Why is Sight Reading so Difficult and is There an Easier Way?
Piano especially, has a reputation for being a difficult instrument to sight read. With two lines of music to read, two different clefs, 10 fingers, 88 different notes and a few pedals it can be tricky in that department.
I had been very comfortable with sight reading with saxophone. Learning new pieces excited me and I often jumped at the chance to play a new piece through. When I began learning piano, however, I faced this difficulty and found it frustrating to say the least. The main advice given at the time, would be to play lots of new music and my teacher provided me with lots of different music, plus I gathered quite a collection myself to play. My progress was slow and arduous, I even began to fear learning new pieces. I wondered if there was not only an easier way, but if there was a reason why so many found it difficult. Could we be using a different approach?
I researched musicians who were good sight readers and learned the different techniques they used. I studied sight reading material, experimented with different learning techniques and read scientific studies on the brain and how we learn music. I found that certain teaching approaches often neglected or negatively affected sight reading skills. I realized that sight reading was a complex process but that it could be broken down into different facets which could each be trained separately for a less frustrating way of learning.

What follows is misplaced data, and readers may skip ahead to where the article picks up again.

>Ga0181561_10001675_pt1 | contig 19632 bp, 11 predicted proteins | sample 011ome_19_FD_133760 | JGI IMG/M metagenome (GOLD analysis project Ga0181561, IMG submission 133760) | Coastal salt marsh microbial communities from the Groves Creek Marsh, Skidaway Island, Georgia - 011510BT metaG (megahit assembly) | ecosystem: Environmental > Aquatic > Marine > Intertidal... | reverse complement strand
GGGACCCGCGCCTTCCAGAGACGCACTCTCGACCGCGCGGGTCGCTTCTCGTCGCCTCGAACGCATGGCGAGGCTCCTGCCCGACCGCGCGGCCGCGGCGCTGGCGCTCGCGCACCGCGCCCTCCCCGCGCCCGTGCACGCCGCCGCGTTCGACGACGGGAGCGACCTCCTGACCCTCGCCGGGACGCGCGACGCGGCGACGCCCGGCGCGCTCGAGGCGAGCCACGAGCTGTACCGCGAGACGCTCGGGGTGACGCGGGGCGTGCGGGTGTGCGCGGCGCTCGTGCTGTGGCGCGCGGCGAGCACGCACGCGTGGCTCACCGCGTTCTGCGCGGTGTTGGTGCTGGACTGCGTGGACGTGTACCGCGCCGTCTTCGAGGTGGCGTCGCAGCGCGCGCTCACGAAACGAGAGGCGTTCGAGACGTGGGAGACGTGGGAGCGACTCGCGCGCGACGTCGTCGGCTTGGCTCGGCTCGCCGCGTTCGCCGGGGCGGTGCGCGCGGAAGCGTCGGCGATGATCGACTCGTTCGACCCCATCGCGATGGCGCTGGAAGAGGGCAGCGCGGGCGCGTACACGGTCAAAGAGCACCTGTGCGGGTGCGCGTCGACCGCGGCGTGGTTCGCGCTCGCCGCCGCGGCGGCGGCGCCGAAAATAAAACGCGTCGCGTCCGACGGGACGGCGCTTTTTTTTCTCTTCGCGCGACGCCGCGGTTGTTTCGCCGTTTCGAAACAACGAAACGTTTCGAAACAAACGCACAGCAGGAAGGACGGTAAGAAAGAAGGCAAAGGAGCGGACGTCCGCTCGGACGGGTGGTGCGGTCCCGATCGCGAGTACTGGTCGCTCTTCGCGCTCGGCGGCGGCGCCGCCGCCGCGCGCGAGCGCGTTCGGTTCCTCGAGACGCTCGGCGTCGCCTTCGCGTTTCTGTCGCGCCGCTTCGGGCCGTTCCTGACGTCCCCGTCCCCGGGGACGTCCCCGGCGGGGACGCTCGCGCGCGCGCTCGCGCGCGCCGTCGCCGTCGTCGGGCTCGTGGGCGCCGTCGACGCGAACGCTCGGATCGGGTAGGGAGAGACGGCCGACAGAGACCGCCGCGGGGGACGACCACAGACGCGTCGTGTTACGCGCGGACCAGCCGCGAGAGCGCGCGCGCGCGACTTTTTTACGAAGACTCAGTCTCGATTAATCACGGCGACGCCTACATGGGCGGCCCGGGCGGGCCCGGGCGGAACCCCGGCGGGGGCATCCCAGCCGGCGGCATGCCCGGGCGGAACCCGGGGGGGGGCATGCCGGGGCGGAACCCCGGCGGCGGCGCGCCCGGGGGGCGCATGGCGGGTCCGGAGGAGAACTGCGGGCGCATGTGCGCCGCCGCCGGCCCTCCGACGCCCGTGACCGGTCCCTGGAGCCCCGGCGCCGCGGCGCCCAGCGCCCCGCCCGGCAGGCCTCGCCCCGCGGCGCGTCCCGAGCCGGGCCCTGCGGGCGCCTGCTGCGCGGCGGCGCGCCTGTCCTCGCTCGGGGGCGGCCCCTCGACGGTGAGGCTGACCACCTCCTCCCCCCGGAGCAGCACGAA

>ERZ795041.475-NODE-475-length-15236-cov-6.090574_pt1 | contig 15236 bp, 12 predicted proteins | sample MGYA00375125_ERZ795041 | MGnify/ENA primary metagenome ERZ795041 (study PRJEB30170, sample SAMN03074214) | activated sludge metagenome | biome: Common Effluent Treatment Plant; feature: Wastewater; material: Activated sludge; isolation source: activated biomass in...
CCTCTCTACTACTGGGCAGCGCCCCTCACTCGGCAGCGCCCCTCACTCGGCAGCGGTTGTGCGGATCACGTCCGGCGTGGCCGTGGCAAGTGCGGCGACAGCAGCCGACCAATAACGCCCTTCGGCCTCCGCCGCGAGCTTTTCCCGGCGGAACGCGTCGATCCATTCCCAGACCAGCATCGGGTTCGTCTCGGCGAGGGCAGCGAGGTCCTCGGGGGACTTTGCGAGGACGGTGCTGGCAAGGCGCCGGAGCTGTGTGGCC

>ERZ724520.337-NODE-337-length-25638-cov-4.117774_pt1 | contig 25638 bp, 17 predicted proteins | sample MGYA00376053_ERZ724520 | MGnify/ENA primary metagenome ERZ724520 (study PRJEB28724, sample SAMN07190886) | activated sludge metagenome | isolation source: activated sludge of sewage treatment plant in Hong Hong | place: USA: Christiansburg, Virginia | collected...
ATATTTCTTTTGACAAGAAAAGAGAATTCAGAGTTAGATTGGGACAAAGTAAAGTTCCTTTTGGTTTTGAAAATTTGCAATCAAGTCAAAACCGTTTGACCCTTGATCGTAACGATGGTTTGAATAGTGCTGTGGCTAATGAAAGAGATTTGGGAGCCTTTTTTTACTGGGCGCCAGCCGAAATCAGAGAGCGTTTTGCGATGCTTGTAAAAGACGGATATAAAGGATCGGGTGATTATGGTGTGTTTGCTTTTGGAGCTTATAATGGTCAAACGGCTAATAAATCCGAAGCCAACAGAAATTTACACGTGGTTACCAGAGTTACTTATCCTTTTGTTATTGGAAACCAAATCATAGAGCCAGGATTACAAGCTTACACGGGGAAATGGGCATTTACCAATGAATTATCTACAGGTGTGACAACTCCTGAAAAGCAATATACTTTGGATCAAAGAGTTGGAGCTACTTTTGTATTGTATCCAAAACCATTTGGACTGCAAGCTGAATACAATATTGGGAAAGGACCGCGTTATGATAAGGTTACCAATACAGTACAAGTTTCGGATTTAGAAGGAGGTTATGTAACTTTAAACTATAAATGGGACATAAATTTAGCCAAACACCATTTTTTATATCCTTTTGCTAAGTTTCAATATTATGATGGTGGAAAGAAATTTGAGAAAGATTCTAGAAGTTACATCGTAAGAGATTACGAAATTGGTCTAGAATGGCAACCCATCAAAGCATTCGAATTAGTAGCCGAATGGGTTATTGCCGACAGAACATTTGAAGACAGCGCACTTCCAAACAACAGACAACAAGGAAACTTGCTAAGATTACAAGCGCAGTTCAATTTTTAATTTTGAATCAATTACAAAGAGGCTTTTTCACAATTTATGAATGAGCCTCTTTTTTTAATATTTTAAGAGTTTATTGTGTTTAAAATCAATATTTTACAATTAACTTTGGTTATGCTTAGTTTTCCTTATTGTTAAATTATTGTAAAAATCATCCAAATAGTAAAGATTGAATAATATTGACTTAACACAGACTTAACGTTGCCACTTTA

I created a syllabus from resources to specifically give anyone I teach a good foundation in sight reading. I give my students exercises to do which help train the different facets within sight reading enabling progress to be quicker and less frustrating. Adults who have found learning frustrating benefit from my approach even when they have thought it wasn’t possible.
What I find the most rewarding about teaching sight reading is seeing the independence it provides my students. When a student has come into a lesson and can show me pieces they have learnt outside our lessons, in addition to the work we have been doing, it is fantastic. The fact that they have learnt pieces without help and have begun to explore their own musical tastes is the whole point of my teaching. It provides them with a freedom to learn and try music they find.